SOCIAL media might be the "biggest gift" for any small business but be warned there are strings attached.

Experts have warned that, without proper training, it can do more harm than good.  And while some businesses bury their head in the sand, there is little escape.

 

BlandsLaw "has been able to mix it with heavyweight firms" thanks to its focus on the evolving social media platforms.

Read more: http://www.news.com.au/news/be-socially-aware-in-business/story-fnejnq06-1226499402893#ixzz2A5M8sFhe

 

Do You Need a Mobile Devices Policy?

Smartphones have become a ubiquitous sight in public and in the workplace. IPads and tablets are similarly common now in the office. These are all examples of mobile devices, and more companies are making these devices available to their employees and allowing remote access to system servers.  Increasingly, employees have devices of their own, and expect to be able to use them at work.  Most agree that these mobile devices are an indispensable tool, and many argue that they could not imagine working or running a business without them. But few people – and perhaps fewer employers –realise  the potential hazard they hold in their hands.

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Employee or Independent Contractor? It's Not the Title That Counts

The recent case of Kuat Chee v Renown Business Solutions Pty Ltd [2012] FWA 5137 (9 July 2012)  addressed the difficult topic of when a contractor is truly a contractor, and when they are properly classified as an employee.

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When is Restraint Unreasonable?

Recently the Federal Court considered a case in which an Australia-wide 2 year restraint period for a former director and founder of an HR outsourcing business was upheld and considered to be reasonable in the circumstances.

The case reinforces the importance of employers including well-drafted restraint clauses in their employment contracts to protect their business in the event that an employee with important company or business knowledge and contacts is not able to unfairly compete with the employer when leaving the company.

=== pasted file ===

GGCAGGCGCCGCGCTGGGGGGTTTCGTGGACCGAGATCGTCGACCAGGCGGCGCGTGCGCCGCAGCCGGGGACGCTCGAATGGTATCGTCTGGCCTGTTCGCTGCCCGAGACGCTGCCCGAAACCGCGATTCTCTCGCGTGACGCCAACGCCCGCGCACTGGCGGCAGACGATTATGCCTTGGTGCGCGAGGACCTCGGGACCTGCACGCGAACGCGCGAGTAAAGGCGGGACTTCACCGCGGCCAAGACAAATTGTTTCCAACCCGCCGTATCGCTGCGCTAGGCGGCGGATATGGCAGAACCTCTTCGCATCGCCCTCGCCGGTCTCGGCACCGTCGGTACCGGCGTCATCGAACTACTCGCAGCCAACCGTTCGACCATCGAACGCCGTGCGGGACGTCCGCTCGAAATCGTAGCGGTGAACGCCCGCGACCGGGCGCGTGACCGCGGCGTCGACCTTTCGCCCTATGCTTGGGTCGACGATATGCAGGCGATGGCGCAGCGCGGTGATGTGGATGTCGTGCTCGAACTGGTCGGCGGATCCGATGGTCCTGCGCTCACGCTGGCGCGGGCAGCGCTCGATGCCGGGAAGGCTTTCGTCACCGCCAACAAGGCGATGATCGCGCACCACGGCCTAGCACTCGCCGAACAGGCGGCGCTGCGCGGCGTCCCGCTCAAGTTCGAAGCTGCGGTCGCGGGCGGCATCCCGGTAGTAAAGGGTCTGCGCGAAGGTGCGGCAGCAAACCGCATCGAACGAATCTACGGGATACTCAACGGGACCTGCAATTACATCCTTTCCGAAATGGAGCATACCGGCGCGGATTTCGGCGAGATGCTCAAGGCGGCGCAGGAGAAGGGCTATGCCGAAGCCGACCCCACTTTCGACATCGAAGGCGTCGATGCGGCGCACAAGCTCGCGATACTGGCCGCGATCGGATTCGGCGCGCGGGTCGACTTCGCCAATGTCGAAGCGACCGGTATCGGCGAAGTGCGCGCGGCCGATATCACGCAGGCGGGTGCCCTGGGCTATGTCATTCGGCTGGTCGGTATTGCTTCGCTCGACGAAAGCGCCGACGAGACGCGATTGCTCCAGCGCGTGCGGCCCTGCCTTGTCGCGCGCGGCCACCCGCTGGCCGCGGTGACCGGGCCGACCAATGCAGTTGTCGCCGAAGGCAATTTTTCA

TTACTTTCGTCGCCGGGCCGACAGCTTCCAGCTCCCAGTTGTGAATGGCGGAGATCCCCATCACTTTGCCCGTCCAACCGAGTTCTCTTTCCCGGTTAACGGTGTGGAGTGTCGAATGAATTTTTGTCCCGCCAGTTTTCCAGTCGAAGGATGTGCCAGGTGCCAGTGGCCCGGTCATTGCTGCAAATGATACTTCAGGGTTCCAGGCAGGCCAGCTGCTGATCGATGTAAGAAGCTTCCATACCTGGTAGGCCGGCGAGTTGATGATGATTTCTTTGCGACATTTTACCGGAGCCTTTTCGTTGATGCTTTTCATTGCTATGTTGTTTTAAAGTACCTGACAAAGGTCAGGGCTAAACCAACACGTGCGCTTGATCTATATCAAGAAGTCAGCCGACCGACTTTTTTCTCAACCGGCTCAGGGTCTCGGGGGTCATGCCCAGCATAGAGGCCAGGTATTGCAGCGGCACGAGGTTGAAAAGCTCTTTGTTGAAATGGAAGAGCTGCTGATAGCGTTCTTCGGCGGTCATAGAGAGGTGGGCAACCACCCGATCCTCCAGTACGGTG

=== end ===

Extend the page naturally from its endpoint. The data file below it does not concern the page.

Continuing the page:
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Personal or Carers Leave

Background and eligibility

Paid personal or carers leave isthe correct terminology for the phrase ‘sick leave’. All employees (other than casuals) are entitled to paid personal leave or paid carer’s leave, of 10 days per year. The entitlement to paid personal/carers leave accrues from year to year. Paid personal/carers leave is leave that is provided for an employee if, due to their own personal circumstances, they are sick or injured, or if they need to provide care or support to a member of their immediate family or household. The Fair Work Act 2009 (Cth) sets out who qualifies as a member of an employee’s immediate family. This definition encompasses a spouse, de facto partner, child, parent, grandparent, grandchild or sibling of an employee; or a child, parent, grandparent, grandchild or sibling of the employee’s spouse or de facto partner.

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Annual Leave

Since 1973, a four (4) week annual leave period for the benefit of an employee has been standard practice, increasing from the initial one (1) week annual leave standard introduced in 1941. Today, annual leave entitlements now form part of the National Employment Standards (NES) providing a minimum safety net of employee entitlements.